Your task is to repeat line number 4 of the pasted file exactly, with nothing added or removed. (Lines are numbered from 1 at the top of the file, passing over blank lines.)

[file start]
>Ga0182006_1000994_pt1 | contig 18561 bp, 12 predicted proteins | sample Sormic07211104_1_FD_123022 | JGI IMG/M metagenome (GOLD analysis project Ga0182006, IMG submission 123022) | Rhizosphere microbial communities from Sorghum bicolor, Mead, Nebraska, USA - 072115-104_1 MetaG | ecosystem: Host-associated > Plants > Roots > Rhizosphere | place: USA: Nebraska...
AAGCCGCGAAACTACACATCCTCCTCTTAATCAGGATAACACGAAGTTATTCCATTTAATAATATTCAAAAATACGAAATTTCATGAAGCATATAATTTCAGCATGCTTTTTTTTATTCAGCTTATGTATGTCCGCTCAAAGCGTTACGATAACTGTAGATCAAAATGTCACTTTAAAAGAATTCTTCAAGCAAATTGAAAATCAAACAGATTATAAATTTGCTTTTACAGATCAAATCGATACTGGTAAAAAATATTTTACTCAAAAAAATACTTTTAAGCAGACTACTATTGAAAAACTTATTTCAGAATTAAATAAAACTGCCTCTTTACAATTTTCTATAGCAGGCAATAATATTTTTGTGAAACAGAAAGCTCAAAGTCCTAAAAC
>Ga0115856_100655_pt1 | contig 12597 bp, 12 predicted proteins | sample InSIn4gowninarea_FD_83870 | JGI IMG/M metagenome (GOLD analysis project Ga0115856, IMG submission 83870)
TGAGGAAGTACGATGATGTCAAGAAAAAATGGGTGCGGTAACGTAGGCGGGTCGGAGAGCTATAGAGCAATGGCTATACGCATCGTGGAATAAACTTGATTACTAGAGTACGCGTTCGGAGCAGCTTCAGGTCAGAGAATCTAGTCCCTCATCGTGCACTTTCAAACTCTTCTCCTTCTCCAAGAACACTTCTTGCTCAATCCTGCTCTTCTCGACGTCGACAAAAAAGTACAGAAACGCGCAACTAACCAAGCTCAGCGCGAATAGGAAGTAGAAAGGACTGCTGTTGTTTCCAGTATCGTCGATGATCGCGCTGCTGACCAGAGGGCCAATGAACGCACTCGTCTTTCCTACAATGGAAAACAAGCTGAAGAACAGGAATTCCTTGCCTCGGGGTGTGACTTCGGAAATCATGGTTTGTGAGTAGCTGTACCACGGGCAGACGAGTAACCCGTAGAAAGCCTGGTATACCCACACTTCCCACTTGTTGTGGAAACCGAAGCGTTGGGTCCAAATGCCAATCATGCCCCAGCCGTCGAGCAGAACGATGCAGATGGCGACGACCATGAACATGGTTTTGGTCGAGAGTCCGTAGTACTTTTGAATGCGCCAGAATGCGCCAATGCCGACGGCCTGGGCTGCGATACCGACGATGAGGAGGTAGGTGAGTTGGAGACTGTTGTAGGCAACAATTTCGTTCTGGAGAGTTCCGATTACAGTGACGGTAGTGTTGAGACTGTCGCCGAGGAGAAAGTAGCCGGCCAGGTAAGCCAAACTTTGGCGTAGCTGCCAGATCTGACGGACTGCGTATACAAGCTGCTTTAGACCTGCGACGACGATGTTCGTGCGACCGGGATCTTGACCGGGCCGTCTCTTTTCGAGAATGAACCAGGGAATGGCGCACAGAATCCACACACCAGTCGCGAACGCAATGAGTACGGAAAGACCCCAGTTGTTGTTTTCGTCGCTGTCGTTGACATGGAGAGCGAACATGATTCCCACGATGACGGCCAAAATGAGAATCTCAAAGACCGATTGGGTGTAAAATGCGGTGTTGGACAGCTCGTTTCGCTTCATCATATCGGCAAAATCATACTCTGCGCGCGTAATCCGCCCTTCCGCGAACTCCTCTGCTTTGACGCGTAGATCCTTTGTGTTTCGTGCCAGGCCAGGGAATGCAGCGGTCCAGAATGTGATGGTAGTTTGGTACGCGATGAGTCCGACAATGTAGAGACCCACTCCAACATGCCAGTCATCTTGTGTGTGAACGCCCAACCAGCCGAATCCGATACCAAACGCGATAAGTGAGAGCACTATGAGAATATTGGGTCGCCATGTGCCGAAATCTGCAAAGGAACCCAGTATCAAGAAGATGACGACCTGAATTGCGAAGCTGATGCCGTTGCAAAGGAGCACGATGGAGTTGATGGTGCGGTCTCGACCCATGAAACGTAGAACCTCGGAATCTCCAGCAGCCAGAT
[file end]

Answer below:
TGAGGAAGTACGATGATGTCAAGAAAAAATGGGTGCGGTAACGTAGGCGGGTCGGAGAGCTATAGAGCAATGGCTATACGCATCGTGGAATAAACTTGATTACTAGAGTACGCGTTCGGAGCAGCTTCAGGTCAGAGAATCTAGTCCCTCATCGTGCACTTTCAAACTCTTCTCCTTCTCCAAGAACACTTCTTGCTCAATCCTGCTCTTCTCGACGTCGACAAAAAAGTACAGAAACGCGCAACTAACCAAGCTCAGCGCGAATAGGAAGTAGAAAGGACTGCTGTTGTTTCCAGTATCGTCGATGATCGCGCTGCTGACCAGAGGGCCAATGAACGCACTCGTCTTTCCTACAATGGAAAACAAGCTGAAGAACAGGAATTCCTTGCCTCGGGGTGTGACTTCGGAAATCATGGTTTGTGAGTAGCTGTACCACGGGCAGACGAGTAACCCGTAGAAAGCCTGGTATACCCACACTTCCCACTTGTTGTGGAAACCGAAGCGTTGGGTCCAAATGCCAATCATGCCCCAGCCGTCGAGCAGAACGATGCAGATGGCGACGACCATGAACATGGTTTTGGTCGAGAGTCCGTAGTACTTTTGAATGCGCCAGAATGCGCCAATGCCGACGGCCTGGGCTGCGATACCGACGATGAGGAGGTAGGTGAGTTGGAGACTGTTGTAGGCAACAATTTCGTTCTGGAGAGTTCCGATTACAGTGACGGTAGTGTTGAGACTGTCGCCGAGGAGAAAGTAGCCGGCCAGGTAAGCCAAACTTTGGCGTAGCTGCCAGATCTGACGGACTGCGTATACAAGCTGCTTTAGACCTGCGACGACGATGTTCGTGCGACCGGGATCTTGACCGGGCCGTCTCTTTTCGAGAATGAACCAGGGAATGGCGCACAGAATCCACACACCAGTCGCGAACGCAATGAGTACGGAAAGACCCCAGTTGTTGTTTTCGTCGCTGTCGTTGACATGGAGAGCGAACATGATTCCCACGATGACGGCCAAAATGAGAATCTCAAAGACCGATTGGGTGTAAAATGCGGTGTTGGACAGCTCGTTTCGCTTCATCATATCGGCAAAATCATACTCTGCGCGCGTAATCCGCCCTTCCGCGAACTCCTCTGCTTTGACGCGTAGATCCTTTGTGTTTCGTGCCAGGCCAGGGAATGCAGCGGTCCAGAATGTGATGGTAGTTTGGTACGCGATGAGTCCGACAATGTAGAGACCCACTCCAACATGCCAGTCATCTTGTGTGTGAACGCCCAACCAGCCGAATCCGATACCAAACGCGATAAGTGAGAGCACTATGAGAATATTGGGTCGCCATGTGCCGAAATCTGCAAAGGAACCCAGTATCAAGAAGATGACGACCTGAATTGCGAAGCTGATGCCGTTGCAAAGGAGCACGATGGAGTTGATGGTGCGGTCTCGACCCATGAAACGTAGAACCTCGGAATCTCCAGCAGCCAGAT